Government shutdown 2013: Standoff continues as shutdown enters second day
WASHINGTON (WJLA) - Day two of the shutdown is not only sapping government workers of their pay, the damage is also psychological.
Carter Kinsey writes research grants at the National Science Foundation in Arlington. Yesterday, the writing stopped.
"I want them to know that it's having a very adverse impact in ways they won't see and can't measure,” Kinsey says.
At a press conference Wednesday morning, Democratic senators from Maryland and Virginia detailing the negative local impact of the shutdown said enough is enough.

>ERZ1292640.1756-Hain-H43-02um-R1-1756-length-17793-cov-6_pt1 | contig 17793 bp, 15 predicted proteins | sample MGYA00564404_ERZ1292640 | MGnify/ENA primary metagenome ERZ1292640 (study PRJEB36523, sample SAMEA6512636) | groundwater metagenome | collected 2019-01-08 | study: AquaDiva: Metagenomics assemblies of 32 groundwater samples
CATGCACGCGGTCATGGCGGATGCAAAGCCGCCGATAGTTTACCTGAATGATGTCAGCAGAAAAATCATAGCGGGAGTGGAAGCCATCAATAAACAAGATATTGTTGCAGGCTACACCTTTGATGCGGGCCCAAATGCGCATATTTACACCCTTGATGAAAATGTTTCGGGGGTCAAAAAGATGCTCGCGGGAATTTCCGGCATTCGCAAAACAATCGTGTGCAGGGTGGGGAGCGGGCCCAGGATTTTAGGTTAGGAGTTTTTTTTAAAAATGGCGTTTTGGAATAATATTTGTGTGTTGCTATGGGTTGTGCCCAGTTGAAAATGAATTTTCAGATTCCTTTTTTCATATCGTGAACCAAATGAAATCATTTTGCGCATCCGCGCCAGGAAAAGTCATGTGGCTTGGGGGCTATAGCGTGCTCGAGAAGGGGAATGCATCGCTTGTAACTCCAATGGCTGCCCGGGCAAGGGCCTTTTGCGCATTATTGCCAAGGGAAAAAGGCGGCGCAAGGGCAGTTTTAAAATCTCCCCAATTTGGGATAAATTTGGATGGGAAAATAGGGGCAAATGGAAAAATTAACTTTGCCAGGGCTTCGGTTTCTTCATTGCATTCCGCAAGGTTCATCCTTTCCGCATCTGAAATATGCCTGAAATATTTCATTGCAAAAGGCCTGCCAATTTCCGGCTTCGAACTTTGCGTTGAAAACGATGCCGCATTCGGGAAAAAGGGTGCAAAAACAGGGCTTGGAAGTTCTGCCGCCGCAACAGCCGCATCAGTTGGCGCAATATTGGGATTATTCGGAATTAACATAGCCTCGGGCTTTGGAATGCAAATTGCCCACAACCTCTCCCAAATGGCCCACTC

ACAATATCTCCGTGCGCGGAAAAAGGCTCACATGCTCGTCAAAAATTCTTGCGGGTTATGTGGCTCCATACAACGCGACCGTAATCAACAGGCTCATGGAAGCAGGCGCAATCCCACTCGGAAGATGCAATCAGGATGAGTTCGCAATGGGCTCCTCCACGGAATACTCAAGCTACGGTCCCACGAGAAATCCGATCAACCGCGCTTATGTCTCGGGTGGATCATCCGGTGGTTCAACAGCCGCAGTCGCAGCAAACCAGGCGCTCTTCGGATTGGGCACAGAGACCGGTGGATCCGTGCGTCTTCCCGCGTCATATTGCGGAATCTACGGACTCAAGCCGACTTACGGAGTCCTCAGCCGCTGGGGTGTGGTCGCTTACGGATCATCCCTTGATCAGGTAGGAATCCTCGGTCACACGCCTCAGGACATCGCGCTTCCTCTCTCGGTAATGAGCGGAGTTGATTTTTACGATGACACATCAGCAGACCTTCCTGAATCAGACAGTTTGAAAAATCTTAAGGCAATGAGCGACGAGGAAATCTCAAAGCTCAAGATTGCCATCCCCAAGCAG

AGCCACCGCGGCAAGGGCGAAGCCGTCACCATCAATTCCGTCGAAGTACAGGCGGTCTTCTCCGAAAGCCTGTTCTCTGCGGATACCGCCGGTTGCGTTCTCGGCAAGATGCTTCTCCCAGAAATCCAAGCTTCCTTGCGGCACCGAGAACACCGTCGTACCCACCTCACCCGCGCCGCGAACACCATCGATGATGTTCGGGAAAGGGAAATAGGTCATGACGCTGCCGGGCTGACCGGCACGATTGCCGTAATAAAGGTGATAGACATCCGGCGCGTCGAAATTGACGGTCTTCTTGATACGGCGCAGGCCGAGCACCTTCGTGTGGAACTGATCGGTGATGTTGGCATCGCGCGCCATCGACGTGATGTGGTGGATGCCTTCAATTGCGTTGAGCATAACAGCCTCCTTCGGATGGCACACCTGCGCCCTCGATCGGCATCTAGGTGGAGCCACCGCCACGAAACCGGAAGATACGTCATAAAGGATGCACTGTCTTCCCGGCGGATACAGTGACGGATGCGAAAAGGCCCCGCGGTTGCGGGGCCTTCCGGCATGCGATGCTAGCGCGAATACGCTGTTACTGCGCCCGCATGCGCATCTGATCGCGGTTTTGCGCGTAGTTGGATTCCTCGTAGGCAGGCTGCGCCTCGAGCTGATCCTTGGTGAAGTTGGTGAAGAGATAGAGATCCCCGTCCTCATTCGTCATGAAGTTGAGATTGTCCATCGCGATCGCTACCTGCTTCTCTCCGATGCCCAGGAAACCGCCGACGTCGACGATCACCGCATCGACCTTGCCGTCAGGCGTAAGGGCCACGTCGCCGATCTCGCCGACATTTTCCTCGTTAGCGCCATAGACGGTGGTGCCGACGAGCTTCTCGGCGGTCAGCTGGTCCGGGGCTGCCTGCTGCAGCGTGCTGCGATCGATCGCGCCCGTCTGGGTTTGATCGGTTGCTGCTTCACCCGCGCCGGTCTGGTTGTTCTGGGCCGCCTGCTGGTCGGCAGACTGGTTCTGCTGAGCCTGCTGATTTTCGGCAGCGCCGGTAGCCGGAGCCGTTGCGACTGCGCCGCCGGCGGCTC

“We need to re-open the federal government,” said Maryland Sen. Barbara Mikulski.
They, along with President Obama, continue putting blame for the shutdown on the shoulders of the GOP.
"Because an ideological group in the house won't allow the speaker to bring up a bill to open the government,” Virginia Sen. Mark Warner says.
House Republicans have insisted budget bills be tied to limiting funding for the new health care law, a non-starter for democrats and the president.
"We are looking to reopen this government so we can see federal employees return to their jobs,” says Virginia Rep. Eric Cantor, the House Majority leader.
Tuesday night, the House GOP brought up bills to fund the Veterans Affairs department, national parks, and the D.C. government.
Democrats rejected the piece-meal approach.
"By voting against these bills, House Democrats turned their back on our nation's veterans,” said Texas Rep. Roger Williams. “It is reprehensible to sit back and watch our veterans suffer."
Mikulski, however, said the entire government needs to reopen.